Sitting alongside the British Art Show, “Unfold” is an eclectic mix of events, talks, exhibitions, debates and performances spotlighting the visual arts scene in Leeds. Unfold aims to showcase and give credit to the dedicated venues, collectives and artists bringing the creative community to life all year round.
Contemporary Art Gallery The Tetley’s, response to the British Art Show comes in the form of “The Feast Wagon” an exhibition of new work by a mix of exciting early-career and established artists exploring the history of spectacular touring shows.
From 7 October 2015– 10 January 2016, Lubaina Himid and Susan Walsh, Simeon Barclay and Delaine Le Bas let visitors explore the history of spectacular touring shows, the influence of cultural icons in the formation of personal and collective identity alongside ideas of movement and migration are considered through sculptural installations, painting, collage, video and textile work.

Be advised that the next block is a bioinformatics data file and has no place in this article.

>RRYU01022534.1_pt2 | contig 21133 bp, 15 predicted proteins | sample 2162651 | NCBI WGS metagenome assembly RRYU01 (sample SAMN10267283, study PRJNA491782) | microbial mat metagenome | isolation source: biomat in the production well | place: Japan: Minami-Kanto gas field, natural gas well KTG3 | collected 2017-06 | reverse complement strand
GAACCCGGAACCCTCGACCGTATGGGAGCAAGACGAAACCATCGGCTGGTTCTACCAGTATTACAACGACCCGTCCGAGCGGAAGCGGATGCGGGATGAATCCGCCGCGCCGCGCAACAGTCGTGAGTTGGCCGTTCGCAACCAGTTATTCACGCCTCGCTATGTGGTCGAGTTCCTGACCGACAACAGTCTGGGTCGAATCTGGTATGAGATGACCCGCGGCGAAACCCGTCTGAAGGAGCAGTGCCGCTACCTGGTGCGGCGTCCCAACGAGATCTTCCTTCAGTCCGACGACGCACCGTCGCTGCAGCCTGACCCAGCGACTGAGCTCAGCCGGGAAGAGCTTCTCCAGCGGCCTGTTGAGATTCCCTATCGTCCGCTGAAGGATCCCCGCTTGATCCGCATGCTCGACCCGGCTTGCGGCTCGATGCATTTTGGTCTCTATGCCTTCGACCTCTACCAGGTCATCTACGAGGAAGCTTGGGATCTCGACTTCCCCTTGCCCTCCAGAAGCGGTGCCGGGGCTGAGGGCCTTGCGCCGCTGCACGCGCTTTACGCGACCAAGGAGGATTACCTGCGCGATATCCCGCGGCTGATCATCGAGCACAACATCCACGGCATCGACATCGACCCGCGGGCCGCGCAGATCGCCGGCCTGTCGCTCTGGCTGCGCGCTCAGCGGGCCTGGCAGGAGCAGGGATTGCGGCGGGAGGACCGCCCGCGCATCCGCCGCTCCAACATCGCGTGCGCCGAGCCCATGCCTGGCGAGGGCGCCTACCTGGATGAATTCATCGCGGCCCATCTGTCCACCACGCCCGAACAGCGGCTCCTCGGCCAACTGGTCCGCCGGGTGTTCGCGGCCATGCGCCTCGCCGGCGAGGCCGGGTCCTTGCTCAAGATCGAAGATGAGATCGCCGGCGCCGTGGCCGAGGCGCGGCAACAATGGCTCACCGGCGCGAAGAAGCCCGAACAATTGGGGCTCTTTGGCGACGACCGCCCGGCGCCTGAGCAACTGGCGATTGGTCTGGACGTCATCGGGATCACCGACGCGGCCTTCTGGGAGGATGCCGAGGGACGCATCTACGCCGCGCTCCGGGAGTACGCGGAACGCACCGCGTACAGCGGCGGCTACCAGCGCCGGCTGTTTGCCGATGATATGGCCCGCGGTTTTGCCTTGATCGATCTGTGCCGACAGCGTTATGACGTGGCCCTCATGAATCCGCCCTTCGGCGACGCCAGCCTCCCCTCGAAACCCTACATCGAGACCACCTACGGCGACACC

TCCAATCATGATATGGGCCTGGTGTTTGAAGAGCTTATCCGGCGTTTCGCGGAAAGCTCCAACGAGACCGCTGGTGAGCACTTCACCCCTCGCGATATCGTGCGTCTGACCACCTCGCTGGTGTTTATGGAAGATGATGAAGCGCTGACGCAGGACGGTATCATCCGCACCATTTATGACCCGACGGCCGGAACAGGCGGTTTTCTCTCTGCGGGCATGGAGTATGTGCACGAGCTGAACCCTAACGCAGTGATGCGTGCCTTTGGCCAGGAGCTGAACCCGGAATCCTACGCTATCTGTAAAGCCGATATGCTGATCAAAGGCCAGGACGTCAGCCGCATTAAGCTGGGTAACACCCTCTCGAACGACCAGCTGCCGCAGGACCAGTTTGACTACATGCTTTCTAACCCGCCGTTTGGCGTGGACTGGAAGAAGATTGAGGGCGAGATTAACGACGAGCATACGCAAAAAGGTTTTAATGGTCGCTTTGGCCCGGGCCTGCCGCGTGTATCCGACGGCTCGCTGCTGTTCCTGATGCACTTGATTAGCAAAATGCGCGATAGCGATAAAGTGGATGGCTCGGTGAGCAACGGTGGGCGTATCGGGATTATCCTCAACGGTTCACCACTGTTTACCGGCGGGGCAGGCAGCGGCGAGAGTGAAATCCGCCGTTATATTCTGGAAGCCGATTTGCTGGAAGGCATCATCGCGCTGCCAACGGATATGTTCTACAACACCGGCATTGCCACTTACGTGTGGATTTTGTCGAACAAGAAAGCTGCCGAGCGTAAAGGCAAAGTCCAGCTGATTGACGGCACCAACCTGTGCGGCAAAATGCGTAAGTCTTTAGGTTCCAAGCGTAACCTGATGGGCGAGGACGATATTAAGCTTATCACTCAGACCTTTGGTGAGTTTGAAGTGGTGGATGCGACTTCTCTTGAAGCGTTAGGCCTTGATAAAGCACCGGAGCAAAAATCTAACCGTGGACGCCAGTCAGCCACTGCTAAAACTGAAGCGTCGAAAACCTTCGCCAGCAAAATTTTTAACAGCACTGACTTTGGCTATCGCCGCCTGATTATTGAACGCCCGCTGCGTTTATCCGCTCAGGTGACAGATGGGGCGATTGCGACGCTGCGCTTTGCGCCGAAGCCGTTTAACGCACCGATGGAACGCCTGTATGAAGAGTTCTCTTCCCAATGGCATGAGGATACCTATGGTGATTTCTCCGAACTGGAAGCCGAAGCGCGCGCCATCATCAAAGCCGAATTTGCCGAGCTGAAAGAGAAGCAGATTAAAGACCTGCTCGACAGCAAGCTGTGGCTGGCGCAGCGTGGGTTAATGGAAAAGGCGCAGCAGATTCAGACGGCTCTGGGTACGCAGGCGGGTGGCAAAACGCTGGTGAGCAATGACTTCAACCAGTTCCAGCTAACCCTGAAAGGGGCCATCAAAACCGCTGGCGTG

Delaine La Bas, uses her own experiences as British Roma artists to influence her work, previously stating; “ As a Romany, my viewpoint has always been that of an outsider and this position of the “other” is reflected in the materials and messages of my work.”
Lubaina Himid and Susan Walsh expand on their work with wagons for this exhibition creating carts from upcycled materials and adorned with beautiful paintings of exotic animal paintings, again reinforcing the idea of migration. . The ‘Double-Cart’ which escapes up The Atrium gallery wall, was built from packing crates which have sent Lubiaina’s artwork around the world and another from a skateboard which a friend couldn’t bear to part with. These carts, which are housed on the atrium floor and out on Brewery Green, aren’t treated as artefacts, instead removing the traditional gallery rope and post barriers and encouraging you to get up close and investigate the pieces. Music to our inquisitive ears!